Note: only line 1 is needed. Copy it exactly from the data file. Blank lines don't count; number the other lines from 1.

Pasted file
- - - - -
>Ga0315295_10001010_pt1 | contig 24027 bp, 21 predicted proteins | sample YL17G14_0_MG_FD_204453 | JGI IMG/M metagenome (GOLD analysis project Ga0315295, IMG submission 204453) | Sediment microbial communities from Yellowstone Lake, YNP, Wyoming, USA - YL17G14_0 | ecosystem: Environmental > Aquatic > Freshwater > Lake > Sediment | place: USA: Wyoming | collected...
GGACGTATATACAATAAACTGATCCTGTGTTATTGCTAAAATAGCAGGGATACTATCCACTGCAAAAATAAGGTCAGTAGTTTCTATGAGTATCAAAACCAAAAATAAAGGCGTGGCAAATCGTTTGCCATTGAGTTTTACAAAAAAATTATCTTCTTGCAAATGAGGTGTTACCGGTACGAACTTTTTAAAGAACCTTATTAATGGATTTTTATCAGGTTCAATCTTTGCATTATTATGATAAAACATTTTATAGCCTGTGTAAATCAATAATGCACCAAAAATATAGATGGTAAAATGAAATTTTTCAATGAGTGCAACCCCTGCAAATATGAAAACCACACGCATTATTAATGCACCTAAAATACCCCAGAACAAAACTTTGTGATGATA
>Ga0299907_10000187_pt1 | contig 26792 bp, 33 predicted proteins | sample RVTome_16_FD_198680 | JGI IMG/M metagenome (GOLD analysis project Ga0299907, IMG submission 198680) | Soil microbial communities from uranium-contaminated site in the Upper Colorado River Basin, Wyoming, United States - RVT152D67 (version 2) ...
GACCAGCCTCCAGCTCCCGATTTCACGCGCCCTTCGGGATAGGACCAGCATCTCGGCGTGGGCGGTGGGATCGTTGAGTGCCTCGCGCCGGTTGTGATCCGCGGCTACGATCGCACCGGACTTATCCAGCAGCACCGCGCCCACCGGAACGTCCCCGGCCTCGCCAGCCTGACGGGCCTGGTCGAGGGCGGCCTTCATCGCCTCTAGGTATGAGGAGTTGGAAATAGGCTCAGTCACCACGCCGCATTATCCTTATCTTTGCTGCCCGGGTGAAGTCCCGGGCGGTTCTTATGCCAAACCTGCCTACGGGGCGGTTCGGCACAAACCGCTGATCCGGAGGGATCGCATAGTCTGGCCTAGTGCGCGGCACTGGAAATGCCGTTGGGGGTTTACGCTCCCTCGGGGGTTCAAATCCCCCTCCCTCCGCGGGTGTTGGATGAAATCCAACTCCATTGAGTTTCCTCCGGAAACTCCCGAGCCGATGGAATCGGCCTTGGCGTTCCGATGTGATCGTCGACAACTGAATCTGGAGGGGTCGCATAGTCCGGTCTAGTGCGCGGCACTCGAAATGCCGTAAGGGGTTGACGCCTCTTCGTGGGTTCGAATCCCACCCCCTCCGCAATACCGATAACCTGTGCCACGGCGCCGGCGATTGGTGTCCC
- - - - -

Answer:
>Ga0315295_10001010_pt1 | contig 24027 bp, 21 predicted proteins | sample YL17G14_0_MG_FD_204453 | JGI IMG/M metagenome (GOLD analysis project Ga0315295, IMG submission 204453) | Sediment microbial communities from Yellowstone Lake, YNP, Wyoming, USA - YL17G14_0 | ecosystem: Environmental > Aquatic > Freshwater > Lake > Sediment | place: USA: Wyoming | collected...